A college student has created an app to help us decipher whether text was written by a human or generated by OpenAI’s crazy new chatbot, ChatGPT.
Edward Tian, a computer science and journalism student at Princeton, says he created the program, which he dubs “GPTZero,” to help combat academic plagiarism generated by the new AI-powered chatbot.
ChatGPT, OpenAI’s new large language model bot, has been stunning audiences with its ability to spit out human-like text. Here at Gizmodo, we have used the program to do a number of things, including pen an entire science fiction story and write one of our blogs for us. The tech has impressed a lot of people—but it has also worried them. In particular, critics fear that the chatbot will potentially doom the college essay, lead to a swell in disinformation, and prove otherwise disruptive to major media industries.
Thus, Tian’s program—which analyzes text for complexity and “randomness” to assess whether it was spawned by a human or machine—seems like a pretty good thing.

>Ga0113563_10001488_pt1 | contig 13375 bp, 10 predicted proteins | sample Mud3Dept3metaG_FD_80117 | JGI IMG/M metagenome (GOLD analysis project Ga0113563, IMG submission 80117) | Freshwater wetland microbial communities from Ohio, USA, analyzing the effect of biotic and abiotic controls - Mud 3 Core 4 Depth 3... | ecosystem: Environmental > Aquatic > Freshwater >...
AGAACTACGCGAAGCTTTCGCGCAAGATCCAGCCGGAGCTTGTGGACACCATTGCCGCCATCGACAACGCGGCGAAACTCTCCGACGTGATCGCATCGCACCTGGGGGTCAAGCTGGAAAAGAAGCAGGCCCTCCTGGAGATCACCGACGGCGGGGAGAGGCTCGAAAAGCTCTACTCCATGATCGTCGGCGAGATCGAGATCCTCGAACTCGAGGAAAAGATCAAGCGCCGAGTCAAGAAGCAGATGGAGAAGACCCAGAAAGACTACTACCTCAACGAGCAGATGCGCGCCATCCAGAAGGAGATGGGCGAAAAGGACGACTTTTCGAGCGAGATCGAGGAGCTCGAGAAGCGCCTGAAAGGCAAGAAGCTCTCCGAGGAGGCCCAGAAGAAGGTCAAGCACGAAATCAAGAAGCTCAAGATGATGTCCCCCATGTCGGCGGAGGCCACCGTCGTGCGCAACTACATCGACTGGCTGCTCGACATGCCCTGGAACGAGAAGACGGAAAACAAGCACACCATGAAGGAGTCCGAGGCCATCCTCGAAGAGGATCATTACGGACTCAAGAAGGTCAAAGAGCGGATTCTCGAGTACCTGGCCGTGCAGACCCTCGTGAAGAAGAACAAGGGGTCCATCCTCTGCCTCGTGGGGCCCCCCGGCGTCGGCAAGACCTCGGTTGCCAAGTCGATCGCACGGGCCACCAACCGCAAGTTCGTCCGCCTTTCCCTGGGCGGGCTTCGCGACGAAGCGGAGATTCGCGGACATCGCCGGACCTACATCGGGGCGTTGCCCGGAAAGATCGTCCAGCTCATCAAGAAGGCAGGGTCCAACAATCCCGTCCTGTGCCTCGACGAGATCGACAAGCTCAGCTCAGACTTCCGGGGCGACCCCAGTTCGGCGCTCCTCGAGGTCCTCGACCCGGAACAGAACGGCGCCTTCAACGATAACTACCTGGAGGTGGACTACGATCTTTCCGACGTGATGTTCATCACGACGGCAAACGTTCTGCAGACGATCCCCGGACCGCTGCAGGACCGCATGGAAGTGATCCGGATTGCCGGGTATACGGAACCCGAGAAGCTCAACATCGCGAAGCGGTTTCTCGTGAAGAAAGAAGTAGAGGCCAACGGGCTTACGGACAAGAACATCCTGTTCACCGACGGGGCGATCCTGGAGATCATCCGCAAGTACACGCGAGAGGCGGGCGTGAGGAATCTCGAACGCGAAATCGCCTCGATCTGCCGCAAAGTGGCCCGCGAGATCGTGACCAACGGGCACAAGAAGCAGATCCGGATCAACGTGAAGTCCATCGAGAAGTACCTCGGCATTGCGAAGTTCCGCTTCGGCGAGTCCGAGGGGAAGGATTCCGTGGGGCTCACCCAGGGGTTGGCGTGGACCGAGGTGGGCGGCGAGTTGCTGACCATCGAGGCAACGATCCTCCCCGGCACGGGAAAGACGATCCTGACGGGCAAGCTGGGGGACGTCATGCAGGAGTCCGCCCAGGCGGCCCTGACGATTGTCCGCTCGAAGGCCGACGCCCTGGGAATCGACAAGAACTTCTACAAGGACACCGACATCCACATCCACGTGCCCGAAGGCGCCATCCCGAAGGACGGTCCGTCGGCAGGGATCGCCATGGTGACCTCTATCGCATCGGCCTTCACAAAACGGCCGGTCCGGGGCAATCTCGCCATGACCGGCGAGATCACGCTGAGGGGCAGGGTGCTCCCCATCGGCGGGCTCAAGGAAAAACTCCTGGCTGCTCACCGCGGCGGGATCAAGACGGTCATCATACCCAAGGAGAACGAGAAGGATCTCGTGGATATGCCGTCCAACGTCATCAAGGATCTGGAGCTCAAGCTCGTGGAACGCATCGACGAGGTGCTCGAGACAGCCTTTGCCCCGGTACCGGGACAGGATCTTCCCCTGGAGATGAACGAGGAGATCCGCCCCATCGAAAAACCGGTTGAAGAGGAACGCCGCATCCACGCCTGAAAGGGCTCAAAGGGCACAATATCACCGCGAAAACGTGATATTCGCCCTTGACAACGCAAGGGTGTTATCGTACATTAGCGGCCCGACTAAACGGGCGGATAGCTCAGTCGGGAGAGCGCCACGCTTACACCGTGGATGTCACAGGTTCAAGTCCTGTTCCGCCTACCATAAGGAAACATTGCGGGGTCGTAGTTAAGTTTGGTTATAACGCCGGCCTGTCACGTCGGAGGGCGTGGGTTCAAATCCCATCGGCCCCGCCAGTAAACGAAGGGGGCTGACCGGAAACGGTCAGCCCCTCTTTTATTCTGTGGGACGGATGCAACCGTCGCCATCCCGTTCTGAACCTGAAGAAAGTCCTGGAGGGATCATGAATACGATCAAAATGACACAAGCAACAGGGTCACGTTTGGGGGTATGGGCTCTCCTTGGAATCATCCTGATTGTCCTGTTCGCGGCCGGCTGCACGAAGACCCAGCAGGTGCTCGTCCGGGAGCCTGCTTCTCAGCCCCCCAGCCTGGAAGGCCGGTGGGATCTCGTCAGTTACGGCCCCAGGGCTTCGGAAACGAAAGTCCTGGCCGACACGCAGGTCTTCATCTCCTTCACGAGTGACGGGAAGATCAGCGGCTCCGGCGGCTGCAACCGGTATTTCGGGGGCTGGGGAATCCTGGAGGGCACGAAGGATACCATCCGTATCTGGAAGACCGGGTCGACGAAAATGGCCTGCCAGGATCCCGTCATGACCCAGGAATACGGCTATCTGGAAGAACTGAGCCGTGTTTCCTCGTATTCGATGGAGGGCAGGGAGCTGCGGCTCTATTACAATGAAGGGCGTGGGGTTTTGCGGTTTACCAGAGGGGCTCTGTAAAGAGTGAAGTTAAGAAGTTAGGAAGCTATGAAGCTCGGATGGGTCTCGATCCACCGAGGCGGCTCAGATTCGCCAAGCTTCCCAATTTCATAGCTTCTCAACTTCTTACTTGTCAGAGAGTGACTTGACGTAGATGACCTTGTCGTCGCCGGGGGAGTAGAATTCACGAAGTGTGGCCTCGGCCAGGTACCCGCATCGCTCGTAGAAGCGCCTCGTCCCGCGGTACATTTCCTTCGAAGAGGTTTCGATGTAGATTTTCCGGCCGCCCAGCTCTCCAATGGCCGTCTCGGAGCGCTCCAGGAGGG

The college student shared links to his creation on Twitter this week, explaining how it was designed to “quickly and efficiently detect whether an essay is ChatGPT or human written.”
GPTZero seems to work pretty well. In my initial run with the app, I plugged in some text from a recent conversation with ChatGPT and, within seconds, it accurately deduced that the copy was “machine generated.” Next, I plugged in some writing from a recent blog of mine, and, again, it quickly figured out that it was written by a human. The more text you plug into the program, the better the results seem to be—so it helps if you add at least several paragraphs of copy for an accurate readout.
If you’re curious about how the whole thing works, you can head to Tian’s website to check it out for yourself.
GPTZero is pretty cool—though it just goes to show that, in our dystopian present, not only are machines writing stuff for us, but they’re also telling us whether they wrote it or not. Will humans maintain any cognitive abilities in the future or are robots going to do literally all of our thinking for us? Things seem pretty grim for our future IQs.